A lightweight bout that could get very messy

THERE is nothing quite like a good stoush in the mining industry and while the heavyweights and middleweights appear to be resting, several lightweights have stepped forward to entertain the punters.
A lightweight bout that could get very messy A lightweight bout that could get very messy A lightweight bout that could get very messy A lightweight bout that could get very messy A lightweight bout that could get very messy

 

Ron Berryman

However, UCL Resources’ ludicrous and embarrassing first attempt at an off-market takeover in May must have sent shivers down the spine of its shareholders.

The Takeovers Panel not only ordered UCL to advise the market of the information deficiencies in its bidder’s statement for Minemakers, prepare a replacement bidder’s statement in a form approved by the panel and refrain from despatching the original bidder’s statement, but slapped four separate fines on the company totalling $A13,704.

Not a lot of money but an extreme embarrassment and basically a penalty for unprofessional conduct.

It was only the fourth time since 2000 that the panel had fined a company for “material information deficiencies”

Undaunted, UCL announced on Wednesday it had approval from the Australian Securities and Investments Commission to try again.

It intends to send out its replacement bidder’s statement by next Monday.

While the initial debacle can only raise serious doubts about the depth of experience at UCL, Minemakers has made an interesting executive change.

Andrew Drummond has taken a step back and the board has appointed as chief executive officer the experienced Cliff Lawrenson, who guided FerrAus through the recommended takeover by Atlas Iron last December and has extensive experience in the African mining scene, as well as investment banking.

This week Lawrenson admitted to being a little frustrated by the current state of events between the two companies, which are equal joint venture partners in the Sandpiper marine phosphate project in Namibia.

Each owns 42.5% of the project with the remaining 15% held by the black economic empowerment firm Tungeni Investments.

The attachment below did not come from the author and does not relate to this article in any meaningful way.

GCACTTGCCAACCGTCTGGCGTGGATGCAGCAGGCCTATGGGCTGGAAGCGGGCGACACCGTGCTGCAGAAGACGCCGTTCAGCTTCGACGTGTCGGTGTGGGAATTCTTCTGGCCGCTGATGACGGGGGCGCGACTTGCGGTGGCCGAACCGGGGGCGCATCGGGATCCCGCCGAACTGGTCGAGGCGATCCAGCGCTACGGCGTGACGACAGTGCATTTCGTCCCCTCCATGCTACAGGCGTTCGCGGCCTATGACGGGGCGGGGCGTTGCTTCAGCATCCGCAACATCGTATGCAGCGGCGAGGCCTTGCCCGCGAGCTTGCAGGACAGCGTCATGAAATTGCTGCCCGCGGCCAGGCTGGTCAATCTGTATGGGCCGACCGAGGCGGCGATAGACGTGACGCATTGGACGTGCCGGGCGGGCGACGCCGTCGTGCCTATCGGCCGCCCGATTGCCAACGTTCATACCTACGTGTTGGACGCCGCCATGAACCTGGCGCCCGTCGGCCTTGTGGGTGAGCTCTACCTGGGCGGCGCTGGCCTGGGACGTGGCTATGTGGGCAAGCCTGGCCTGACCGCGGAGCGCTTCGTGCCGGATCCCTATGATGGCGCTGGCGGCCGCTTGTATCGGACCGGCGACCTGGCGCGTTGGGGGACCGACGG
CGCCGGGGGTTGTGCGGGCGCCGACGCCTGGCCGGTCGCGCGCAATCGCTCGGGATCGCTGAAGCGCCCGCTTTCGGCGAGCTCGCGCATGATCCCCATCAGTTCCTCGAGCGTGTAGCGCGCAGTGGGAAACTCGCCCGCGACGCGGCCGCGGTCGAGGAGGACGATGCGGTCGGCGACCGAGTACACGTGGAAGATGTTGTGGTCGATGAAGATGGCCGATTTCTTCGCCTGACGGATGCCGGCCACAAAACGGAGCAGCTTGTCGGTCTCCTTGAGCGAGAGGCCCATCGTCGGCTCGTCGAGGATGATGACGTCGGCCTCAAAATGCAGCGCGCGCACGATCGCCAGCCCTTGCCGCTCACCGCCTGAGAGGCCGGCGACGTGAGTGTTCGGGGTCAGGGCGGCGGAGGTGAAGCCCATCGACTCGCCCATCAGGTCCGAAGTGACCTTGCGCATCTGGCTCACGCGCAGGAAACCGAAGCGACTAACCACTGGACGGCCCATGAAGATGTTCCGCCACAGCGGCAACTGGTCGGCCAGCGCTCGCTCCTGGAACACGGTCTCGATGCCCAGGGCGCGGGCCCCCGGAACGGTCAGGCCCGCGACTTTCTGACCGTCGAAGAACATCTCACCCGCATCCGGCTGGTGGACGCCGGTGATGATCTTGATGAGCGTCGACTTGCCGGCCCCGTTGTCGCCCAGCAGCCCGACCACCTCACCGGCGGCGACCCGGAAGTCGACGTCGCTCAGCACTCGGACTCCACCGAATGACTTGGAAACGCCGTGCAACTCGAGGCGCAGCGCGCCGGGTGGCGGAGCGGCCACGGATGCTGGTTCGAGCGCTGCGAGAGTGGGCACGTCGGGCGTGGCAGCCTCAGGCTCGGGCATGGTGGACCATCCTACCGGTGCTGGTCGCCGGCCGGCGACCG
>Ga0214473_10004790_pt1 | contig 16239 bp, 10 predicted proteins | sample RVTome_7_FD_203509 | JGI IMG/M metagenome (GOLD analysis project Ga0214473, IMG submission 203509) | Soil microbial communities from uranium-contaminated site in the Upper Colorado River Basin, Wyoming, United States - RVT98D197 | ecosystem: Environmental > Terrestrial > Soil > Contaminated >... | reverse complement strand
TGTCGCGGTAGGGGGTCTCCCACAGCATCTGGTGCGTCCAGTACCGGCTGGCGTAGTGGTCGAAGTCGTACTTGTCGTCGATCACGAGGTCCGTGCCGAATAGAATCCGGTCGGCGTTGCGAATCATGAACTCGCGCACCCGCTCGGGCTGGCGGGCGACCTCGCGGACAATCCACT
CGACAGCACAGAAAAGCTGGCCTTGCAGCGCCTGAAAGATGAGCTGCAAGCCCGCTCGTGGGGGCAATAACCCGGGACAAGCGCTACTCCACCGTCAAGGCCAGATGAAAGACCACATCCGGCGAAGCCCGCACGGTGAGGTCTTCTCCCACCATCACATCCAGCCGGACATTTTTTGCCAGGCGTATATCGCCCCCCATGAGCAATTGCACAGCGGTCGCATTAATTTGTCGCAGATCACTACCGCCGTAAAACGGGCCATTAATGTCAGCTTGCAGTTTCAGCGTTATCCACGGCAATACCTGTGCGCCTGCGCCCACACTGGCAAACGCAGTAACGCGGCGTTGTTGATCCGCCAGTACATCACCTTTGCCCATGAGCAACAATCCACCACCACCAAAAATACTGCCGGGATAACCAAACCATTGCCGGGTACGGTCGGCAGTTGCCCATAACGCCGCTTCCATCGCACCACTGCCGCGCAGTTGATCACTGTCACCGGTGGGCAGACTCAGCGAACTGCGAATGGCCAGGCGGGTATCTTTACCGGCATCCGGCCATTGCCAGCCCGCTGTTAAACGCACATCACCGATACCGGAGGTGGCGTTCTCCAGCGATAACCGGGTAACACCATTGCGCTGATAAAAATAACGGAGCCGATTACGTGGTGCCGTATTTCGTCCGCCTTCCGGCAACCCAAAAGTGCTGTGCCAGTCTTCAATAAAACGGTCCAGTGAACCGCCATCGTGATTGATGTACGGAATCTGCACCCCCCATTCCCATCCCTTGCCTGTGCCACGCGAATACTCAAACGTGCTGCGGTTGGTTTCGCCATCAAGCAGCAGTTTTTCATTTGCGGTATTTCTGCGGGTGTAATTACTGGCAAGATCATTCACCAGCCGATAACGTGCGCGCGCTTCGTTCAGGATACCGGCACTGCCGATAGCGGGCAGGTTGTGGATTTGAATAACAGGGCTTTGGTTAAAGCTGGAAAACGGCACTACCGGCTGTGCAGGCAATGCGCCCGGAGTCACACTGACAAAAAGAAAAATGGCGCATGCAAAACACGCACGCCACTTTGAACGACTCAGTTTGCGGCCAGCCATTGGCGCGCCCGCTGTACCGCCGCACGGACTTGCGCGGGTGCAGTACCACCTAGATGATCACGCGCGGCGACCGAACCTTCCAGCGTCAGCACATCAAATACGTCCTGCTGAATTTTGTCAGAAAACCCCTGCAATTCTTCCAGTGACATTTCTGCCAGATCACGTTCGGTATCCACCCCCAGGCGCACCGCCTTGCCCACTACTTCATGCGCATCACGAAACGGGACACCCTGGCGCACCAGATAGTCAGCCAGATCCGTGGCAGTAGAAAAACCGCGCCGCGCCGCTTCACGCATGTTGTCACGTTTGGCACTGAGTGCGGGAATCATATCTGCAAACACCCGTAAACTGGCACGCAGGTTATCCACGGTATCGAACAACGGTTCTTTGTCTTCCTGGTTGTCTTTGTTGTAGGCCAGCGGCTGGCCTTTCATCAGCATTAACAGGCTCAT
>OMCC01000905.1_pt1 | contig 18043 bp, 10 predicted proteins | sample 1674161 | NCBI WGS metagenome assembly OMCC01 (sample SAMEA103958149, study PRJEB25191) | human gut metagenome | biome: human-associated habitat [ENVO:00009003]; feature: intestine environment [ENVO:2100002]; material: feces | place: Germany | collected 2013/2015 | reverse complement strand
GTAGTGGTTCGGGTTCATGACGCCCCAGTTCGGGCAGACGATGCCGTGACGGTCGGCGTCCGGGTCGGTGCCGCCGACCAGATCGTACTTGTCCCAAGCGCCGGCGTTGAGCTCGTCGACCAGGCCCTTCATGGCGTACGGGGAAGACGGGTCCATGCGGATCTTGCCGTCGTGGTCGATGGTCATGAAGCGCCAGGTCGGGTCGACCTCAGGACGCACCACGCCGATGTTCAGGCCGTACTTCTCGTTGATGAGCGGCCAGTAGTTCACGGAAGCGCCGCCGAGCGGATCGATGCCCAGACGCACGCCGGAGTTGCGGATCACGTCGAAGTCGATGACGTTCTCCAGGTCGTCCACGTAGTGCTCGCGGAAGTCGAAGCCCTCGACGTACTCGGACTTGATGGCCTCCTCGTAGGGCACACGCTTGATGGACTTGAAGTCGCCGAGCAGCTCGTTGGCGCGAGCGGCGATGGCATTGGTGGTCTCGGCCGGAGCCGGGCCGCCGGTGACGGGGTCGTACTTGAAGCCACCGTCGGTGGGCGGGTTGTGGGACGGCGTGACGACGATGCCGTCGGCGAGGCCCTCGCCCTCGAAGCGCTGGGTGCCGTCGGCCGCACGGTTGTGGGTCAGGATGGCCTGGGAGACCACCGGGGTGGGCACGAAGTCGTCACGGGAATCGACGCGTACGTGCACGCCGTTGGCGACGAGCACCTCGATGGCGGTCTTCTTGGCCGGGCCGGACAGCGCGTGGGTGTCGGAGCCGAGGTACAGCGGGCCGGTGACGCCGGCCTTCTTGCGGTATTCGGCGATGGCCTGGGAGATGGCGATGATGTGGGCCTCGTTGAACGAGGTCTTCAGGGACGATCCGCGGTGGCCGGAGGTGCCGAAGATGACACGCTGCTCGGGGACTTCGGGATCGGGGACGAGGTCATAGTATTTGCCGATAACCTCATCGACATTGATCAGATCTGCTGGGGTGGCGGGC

“We have tried to have conversations with them,” he told MiningNews.net.

“I’ve been to Sydney to see their chairman and managing director with a view to doing a deal which would bring the two companies together in a manner which would be far less costly for our shareholders.

“Clearly both companies incur unnecessary costs in these processes by engaging lawyers and investment bankers and other consultants.

“In those conversations I found them unwilling to engage. They seem to be irrational in terms of looking for value for their shareholders or ours and bear in mind that we own 15 per cent of UCL so we are also a shareholder.

“They seem to be driven more by historic issues that have gone on between the companies, things I don’t know about or care about in the sense that one has to keep looking forward.

“I intend to talk to the major UCL shareholders and I’d be surprised if they were comfortable with the manner in which Mawarid has come into UCL.”

Mawarid Mining, which now has a 19.6% stake in UCL, is a subsidiary of MB Holdings, a company within the Sultanate of Oman.

MB Holdings has subsidiaries involved in telecommunications, television, construction, perfume, cosmetics and restaurants and is chaired by Dr Mohammed Al-Barwani, who has been appointed a non-executive director of UCL’s board.

In an announcement to the Australian Securities Exchange at the weekend, Mawarid admitted that a Form 604 lodged with the ASX on July 6 stating its substantial holder change of interests consideration of $1,970,353.20 was incorrect and the actual amount was $2,273,379.90.

“The nature of the convertible note, for example, the conditions around the convertible note and certainly as a shareholder, Minemakers is very uncomfortable with the preferential position that Mawarid has coming into the company on this convertible note,” Lawrenson said.

The attitude shown by UCL towards Lawrenson apparently stems from the origin of the JV arrangement.

While it is shaping as a stand-up fight, if it was a baseball game it would be all over.

Strike one: in 2009 Minemakers and UCL had a takeover battle for Bonaparte Minerals, which had forged a partnership with UCL in the Sandpiper project. Minemakers won the day, leaving it with the Sandpiper JV with UCL.

Strike two: just two years ago Minemakers went to UCL shareholders and had one of the directors removed, another reason for some angst in the UCL boardroom.

Strike three: the latest messy attempt at a bidder’s statement and the public embarrassment of a financial penalty.

In this case, three strikes may not necessarily be out but there must be some serious doubts arising within the UCL shareholder ranks.

*Ron Berryman is an Aspermont contributing editor.

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